The Legal Insider

September 2012

How Many Drinks Does it Take to Get Legally Drunk?

Amount of alcohol that takes to Get Legally Drunk Driving Under the Influence (DUI) or Driving While Intoxicated (DWI) can be the biggest mistake you ever made. The penalties are mind-boggling: license suspension, jail time, fines (hefty at best), felony charges, and in cases with a personal injury, a DUI/DWI charge can open you up to a serious civil lawsuit.

Luckily for us social folks, the law provides a window between stone-sober and “legally drunk” (which can feel like barely a buzz to some).

Obviously, it’s always best to err on the side of sober. However, if you’re out with colleagues or friends and find it’s time to go home, here's a handy drink guide. While DUI/DWI intoxication levels vary from state to state, the California DUI Drink Chart represents the standard numbers in most states.

If you’ve been arrested or charged with DUI or DWI then you should consult a local criminal lawyer immediately. Many criminal lawyers specialize in DUI/DWI cases and may be able to show that the case should be thrown out because of an illegal stop or even negotiate a plea bargain.   Don’t let one mistake affect the rest of your life. Jobs and home loans are much more difficult to obtain with a criminal record.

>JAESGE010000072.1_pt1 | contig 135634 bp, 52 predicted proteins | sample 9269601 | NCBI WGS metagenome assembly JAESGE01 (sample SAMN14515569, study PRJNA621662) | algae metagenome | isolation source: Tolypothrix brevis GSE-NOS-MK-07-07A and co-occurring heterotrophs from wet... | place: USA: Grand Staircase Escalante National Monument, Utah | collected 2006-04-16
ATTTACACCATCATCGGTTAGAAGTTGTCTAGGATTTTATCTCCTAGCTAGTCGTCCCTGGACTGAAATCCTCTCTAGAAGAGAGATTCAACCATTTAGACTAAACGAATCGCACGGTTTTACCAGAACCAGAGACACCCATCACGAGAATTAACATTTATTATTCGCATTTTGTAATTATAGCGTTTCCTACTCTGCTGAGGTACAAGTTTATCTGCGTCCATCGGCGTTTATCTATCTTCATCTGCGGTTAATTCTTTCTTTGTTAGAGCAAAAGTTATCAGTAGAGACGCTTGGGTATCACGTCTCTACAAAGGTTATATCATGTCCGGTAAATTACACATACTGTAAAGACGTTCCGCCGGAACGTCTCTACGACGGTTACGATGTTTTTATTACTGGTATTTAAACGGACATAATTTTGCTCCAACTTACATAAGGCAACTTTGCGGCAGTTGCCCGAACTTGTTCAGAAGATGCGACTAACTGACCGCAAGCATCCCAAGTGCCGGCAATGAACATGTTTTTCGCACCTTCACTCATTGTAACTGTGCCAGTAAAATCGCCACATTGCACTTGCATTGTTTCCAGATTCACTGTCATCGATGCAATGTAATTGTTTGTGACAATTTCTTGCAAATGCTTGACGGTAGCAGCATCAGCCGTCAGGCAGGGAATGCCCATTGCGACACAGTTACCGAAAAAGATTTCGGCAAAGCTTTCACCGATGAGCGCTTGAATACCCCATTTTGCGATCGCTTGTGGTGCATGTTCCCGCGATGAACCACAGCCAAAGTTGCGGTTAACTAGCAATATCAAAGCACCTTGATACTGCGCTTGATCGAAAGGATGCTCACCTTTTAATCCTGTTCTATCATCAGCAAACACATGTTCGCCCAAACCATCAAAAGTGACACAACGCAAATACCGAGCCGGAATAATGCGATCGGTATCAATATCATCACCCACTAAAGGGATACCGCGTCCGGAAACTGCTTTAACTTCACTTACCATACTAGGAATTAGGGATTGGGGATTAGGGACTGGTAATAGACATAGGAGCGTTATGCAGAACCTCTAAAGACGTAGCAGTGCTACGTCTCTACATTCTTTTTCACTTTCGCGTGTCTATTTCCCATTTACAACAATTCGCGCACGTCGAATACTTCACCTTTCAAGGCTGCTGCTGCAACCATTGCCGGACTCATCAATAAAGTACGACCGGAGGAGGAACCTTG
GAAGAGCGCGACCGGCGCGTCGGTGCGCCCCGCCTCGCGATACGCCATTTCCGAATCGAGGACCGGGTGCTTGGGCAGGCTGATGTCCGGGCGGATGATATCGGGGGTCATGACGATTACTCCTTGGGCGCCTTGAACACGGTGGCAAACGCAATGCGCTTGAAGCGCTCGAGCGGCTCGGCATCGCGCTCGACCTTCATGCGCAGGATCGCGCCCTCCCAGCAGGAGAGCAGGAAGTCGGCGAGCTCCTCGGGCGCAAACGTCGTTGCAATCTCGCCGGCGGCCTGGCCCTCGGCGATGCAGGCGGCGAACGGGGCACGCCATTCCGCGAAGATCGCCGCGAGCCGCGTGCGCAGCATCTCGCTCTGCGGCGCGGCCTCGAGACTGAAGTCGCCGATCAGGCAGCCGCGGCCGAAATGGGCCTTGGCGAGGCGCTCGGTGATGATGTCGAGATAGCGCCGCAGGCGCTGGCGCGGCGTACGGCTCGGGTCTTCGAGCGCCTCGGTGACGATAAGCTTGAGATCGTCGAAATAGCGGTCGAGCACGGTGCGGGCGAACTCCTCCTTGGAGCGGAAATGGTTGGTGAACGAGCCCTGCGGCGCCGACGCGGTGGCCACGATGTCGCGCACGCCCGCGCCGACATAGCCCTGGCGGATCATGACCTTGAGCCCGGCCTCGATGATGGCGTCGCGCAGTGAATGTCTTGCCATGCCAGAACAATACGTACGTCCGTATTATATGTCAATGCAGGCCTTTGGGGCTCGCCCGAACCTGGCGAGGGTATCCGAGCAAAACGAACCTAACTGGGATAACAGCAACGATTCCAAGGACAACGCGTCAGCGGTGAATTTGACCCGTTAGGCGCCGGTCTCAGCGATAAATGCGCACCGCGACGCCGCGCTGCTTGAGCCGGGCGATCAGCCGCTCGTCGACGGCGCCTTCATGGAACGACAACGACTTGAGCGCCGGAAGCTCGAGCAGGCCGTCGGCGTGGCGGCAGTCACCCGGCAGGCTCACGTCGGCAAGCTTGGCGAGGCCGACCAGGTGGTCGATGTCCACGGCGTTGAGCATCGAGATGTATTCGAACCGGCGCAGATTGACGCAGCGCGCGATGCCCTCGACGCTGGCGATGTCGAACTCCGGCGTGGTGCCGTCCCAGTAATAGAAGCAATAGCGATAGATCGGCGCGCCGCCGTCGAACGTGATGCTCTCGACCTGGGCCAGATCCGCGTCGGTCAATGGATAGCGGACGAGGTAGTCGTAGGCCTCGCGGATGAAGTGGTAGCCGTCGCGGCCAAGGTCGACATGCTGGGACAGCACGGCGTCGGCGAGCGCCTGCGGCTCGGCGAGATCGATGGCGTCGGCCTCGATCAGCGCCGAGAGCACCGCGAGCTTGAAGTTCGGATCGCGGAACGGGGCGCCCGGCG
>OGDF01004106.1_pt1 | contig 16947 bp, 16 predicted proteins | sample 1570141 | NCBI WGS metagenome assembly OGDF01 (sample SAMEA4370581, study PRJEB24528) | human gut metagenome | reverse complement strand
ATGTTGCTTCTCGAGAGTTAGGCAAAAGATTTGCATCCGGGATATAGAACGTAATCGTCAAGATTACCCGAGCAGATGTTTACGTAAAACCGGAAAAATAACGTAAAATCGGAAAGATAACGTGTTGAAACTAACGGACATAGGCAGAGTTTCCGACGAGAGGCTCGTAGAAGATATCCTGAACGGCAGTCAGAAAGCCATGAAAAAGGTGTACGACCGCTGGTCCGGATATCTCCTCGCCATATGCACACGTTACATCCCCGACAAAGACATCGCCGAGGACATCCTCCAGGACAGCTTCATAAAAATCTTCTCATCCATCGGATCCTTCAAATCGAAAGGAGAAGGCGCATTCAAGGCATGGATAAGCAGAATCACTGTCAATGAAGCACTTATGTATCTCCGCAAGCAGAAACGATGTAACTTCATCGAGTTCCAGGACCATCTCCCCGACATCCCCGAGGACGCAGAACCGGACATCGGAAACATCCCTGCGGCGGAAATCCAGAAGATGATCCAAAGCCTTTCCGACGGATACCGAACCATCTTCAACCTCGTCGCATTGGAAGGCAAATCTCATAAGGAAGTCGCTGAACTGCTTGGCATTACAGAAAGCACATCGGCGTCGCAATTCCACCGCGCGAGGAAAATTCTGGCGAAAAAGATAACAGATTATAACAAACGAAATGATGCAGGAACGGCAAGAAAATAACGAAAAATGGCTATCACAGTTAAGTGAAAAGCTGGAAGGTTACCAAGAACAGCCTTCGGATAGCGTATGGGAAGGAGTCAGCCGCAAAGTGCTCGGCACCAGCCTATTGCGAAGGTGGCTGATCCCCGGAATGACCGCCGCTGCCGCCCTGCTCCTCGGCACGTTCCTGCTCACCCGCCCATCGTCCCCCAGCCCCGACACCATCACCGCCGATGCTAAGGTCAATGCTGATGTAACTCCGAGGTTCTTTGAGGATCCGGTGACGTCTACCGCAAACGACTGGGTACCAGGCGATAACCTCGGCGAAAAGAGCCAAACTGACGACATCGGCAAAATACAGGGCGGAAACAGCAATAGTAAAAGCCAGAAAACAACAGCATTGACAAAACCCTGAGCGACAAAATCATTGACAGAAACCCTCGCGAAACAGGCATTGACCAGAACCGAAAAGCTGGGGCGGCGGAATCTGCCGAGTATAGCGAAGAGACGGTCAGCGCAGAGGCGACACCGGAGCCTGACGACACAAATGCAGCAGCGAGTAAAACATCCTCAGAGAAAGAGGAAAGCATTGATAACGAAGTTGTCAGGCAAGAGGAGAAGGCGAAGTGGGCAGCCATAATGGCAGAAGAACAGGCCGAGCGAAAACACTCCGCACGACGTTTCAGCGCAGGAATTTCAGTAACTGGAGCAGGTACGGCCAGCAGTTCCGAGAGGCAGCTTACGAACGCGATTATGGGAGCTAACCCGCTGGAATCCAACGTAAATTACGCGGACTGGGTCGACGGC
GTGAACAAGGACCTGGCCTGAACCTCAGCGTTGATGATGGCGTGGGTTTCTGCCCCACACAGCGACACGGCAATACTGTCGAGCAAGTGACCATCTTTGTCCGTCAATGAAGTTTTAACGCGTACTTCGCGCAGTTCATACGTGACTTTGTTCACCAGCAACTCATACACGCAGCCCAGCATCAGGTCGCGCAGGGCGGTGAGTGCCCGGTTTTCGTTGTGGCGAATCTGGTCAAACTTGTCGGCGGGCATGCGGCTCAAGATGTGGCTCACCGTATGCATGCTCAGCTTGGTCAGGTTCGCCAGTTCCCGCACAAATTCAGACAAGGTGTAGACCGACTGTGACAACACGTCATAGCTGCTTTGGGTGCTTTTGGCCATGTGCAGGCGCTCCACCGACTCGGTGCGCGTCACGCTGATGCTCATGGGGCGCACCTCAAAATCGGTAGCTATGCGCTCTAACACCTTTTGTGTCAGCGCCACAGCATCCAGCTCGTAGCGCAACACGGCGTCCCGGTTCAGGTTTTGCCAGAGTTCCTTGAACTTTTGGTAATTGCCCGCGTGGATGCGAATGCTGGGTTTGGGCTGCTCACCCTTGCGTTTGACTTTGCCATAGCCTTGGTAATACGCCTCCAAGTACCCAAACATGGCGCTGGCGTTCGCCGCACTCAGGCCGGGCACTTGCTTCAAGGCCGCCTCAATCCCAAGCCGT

Men's BAC by Weight (lbs)
Drinks/hr 100 120 140 160 180 200 220 240
1 .04 .03 .03 .02 .02 .02 .02 .02 Driving Skills Impaired
2 .08 .06 .05 .05 .04 .04 .03 .03
3 .11 .09 .08 .07 .06 .06 .05 .05
4 .15 .12 .11 .09 .08 .08 .07 .06 Legally Intoxicated
5 .19 .16 .13 .12 .11 .09 .09 .08
6 .23 .19 .16 .14 .13 .11 .10 .09
7 .26 .22 .19 .16 .15 .13 .12 .11
8 .30 .25 .21 .19 .17 .15 .14 .13
9 .34 .28 .24 .21 .19 .17 .15 .14
10 .38 .31 .27 .23 .21 .19 .17 .16 Possible Death

1 drink equals roughly one shot of liquor, 12 oz. beer, or 5 oz. wine.

Women's BAC by Weight (lbs)
Drinks/hr 100 120 140 160 180 200 220 240
1 .05 .04 .03 .03 .03 .02 .02 .02 Driving Skills Impaired
2 .09 .08 .07 .06 .05 .05 .04 .04
3 .14 .11 .10 .09 .08 .07 .06 .06 Legally Intoxicated
4 .18 .15 .13 .11 .10 .09 .08 .08
5 .23 .19 .16 .14 .13 .11 .10 .09
6 .27 .23 .19 .17 .15 .14 .12 .11
7 .32 .27 .23 .20 .18 .16 .14 .13
8 .36 .30 .26 .23 .20 .18 .17 .15
9 .41 .34 .29 .26 .23 .20 .19 .17
10 .45 .38 .32 .28 .25 .23 .21 .19 Possible Death

1 drink equals roughly one shot of liquor, 12 oz. beer, or 5 oz. wine.

Three Child Visitation FAQs